In recent years, there has been some controversy in the medical community about
the definition of PMS. This is because premenstrual discomfort is fairly
common among women of childbearing age, affecting about 3 out of 4 of all menstruating
women, making it quite "normal". However, fewer than 8 women out of 100 have
premenstrual symptoms that are severe enough to disrupt their personal relationships
or interfere with their normal daily activities. Some doctors feel that this
latter criterion is essential to make the diagnosis of "true PMS". Other physicians
feel that whether or not a woman has PMS or simply "menstrual discomfort" is
based upon the woman's subjective view of her own circumstances. If PMS symptoms
are significant enough to disrupt a woman's relationships or her normal daily
activities, treatment is available and should be considered.
Bloating is a common and uncomfortable menstrual symptom, with or without PMS.
In addition to menses, other bloating triggers include eating certain foods
(sugar, starches, salt); drinking too much alcohol (amount differs for different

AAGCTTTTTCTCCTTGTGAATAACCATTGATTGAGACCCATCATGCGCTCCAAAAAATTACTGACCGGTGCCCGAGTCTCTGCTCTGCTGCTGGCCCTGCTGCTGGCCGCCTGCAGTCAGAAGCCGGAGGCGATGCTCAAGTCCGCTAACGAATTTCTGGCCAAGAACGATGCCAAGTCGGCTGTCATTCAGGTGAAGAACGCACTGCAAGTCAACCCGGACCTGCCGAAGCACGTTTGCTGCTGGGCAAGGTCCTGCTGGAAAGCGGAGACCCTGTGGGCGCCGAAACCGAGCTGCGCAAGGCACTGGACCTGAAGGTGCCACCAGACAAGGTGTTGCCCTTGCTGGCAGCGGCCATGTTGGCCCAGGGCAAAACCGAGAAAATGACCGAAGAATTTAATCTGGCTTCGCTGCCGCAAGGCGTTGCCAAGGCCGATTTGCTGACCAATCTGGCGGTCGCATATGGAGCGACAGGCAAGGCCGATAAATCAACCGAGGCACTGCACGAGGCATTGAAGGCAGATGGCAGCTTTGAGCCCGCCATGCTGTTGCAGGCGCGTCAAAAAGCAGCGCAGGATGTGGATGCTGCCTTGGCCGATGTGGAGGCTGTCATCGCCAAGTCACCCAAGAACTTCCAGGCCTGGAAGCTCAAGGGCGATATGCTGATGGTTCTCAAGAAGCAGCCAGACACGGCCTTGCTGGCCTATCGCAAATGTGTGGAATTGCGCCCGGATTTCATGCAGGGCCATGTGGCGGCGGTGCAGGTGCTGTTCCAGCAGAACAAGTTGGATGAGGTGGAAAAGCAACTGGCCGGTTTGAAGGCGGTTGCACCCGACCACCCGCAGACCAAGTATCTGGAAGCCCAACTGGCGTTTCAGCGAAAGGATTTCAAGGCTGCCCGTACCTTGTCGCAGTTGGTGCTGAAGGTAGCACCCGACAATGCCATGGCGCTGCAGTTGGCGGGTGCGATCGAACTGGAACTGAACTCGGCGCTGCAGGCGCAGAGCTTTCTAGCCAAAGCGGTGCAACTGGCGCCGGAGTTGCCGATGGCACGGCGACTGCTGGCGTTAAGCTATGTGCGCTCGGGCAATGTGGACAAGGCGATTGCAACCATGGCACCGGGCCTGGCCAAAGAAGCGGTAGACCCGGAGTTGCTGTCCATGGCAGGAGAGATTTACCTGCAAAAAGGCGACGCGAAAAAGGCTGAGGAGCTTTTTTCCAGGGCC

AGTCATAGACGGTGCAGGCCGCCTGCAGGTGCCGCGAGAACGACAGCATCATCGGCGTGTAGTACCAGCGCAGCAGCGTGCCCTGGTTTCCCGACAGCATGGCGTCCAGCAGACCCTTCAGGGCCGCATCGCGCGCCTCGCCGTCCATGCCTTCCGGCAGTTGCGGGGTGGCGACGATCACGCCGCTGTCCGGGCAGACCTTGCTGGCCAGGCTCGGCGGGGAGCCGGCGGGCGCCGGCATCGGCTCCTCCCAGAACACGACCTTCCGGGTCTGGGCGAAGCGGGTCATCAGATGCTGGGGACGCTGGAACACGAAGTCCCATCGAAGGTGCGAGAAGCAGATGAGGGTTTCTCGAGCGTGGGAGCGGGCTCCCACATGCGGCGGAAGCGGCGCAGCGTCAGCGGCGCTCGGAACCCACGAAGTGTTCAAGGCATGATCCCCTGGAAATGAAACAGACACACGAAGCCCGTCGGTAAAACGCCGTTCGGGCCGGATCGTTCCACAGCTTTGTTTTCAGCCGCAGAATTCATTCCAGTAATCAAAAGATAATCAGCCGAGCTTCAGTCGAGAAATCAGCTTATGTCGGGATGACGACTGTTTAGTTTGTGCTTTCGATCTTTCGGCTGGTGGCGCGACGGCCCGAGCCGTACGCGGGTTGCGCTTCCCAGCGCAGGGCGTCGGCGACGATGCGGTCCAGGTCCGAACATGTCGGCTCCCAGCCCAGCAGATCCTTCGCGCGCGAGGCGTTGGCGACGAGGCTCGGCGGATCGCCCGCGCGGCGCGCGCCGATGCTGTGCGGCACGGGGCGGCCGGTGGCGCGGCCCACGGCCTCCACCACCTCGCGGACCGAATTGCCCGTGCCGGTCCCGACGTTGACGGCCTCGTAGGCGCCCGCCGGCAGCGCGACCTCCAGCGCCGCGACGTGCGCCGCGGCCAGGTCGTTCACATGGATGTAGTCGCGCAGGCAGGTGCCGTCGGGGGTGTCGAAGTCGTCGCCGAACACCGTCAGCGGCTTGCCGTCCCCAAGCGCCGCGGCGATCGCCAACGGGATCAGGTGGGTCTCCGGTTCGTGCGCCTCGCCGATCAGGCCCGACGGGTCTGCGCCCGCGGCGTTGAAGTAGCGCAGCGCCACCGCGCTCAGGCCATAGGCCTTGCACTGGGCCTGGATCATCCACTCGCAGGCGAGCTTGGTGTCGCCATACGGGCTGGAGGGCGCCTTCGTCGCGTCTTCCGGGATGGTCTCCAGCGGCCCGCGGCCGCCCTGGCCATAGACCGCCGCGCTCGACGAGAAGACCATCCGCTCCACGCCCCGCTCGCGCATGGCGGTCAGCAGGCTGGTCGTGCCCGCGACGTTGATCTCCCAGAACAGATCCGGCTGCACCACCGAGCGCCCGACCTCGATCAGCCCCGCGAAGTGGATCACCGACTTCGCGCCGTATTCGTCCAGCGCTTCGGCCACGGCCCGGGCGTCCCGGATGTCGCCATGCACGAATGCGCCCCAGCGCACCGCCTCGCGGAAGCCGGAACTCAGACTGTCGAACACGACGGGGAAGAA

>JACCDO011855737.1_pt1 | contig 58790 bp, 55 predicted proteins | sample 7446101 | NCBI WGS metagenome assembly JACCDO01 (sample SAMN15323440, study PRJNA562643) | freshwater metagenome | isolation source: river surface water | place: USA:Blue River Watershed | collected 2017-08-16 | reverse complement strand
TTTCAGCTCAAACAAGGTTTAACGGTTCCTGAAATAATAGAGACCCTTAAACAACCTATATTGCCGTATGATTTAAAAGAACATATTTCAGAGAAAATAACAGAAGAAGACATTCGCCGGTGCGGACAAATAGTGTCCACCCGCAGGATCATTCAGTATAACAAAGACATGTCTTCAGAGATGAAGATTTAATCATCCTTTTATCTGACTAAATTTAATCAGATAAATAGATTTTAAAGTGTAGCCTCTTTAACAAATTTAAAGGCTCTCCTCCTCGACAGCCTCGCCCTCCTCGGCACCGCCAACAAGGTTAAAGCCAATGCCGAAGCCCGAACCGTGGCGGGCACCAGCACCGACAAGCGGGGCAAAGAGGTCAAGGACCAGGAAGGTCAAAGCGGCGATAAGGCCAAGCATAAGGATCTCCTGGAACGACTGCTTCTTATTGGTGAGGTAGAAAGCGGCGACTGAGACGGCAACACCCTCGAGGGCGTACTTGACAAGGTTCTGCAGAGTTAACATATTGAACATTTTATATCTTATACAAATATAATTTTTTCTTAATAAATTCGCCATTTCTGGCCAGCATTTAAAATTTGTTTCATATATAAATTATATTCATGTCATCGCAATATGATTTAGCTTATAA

women; usually just two or more drinks can do it); being sedentary; lengthy
travel or prolonged sitting for any reason; and certain medicines (e.g. hormone
replacement therapy, progesterone, antihistamines, aspirin, antidepressants,
and antibiotics). Bloating results from water retention, which in many women
is influenced by the hormonal changes of our menstrual cycle. Some women
document weight changes of 3-6 pounds before and after their cycle. This is
water weight. Ironically, treatment tips include drinking more water, not less,
as well as reducing sugar, starches and salt before and during menses. Exercise
may also help. Also, be sure to get an adequate calcium intake. Studies show
that women who aren't getting enough calcium are more likely to experience bloating
than women who do. Premenopausal women need 1,200 mg of calcium per day; postmenopausal
women need 1,500 mg/day if you have passed menopause. Getting an adequate amount
of daily calcium has also been shown to reduce other symptoms of PMS as well.
In some women, birth control pills may contribute to menstrual bloating, but
some pills may reduce bloating (e.g. Yasmin, which contains a progestin with
diuretic properties). Bloating is not always menstrually related, however. Women
who have bloating that lasts longer than their periods should consult their
physicians, particularly if they have other symptoms such as lower abdominal
pain or discomfort, back pain, weight loss and fatigue.
Birth control pills are often prescribed to treat menstrual irregularities,
regulate heavy periods, and even to reduce symptoms of dysmenorrhea or PMS. They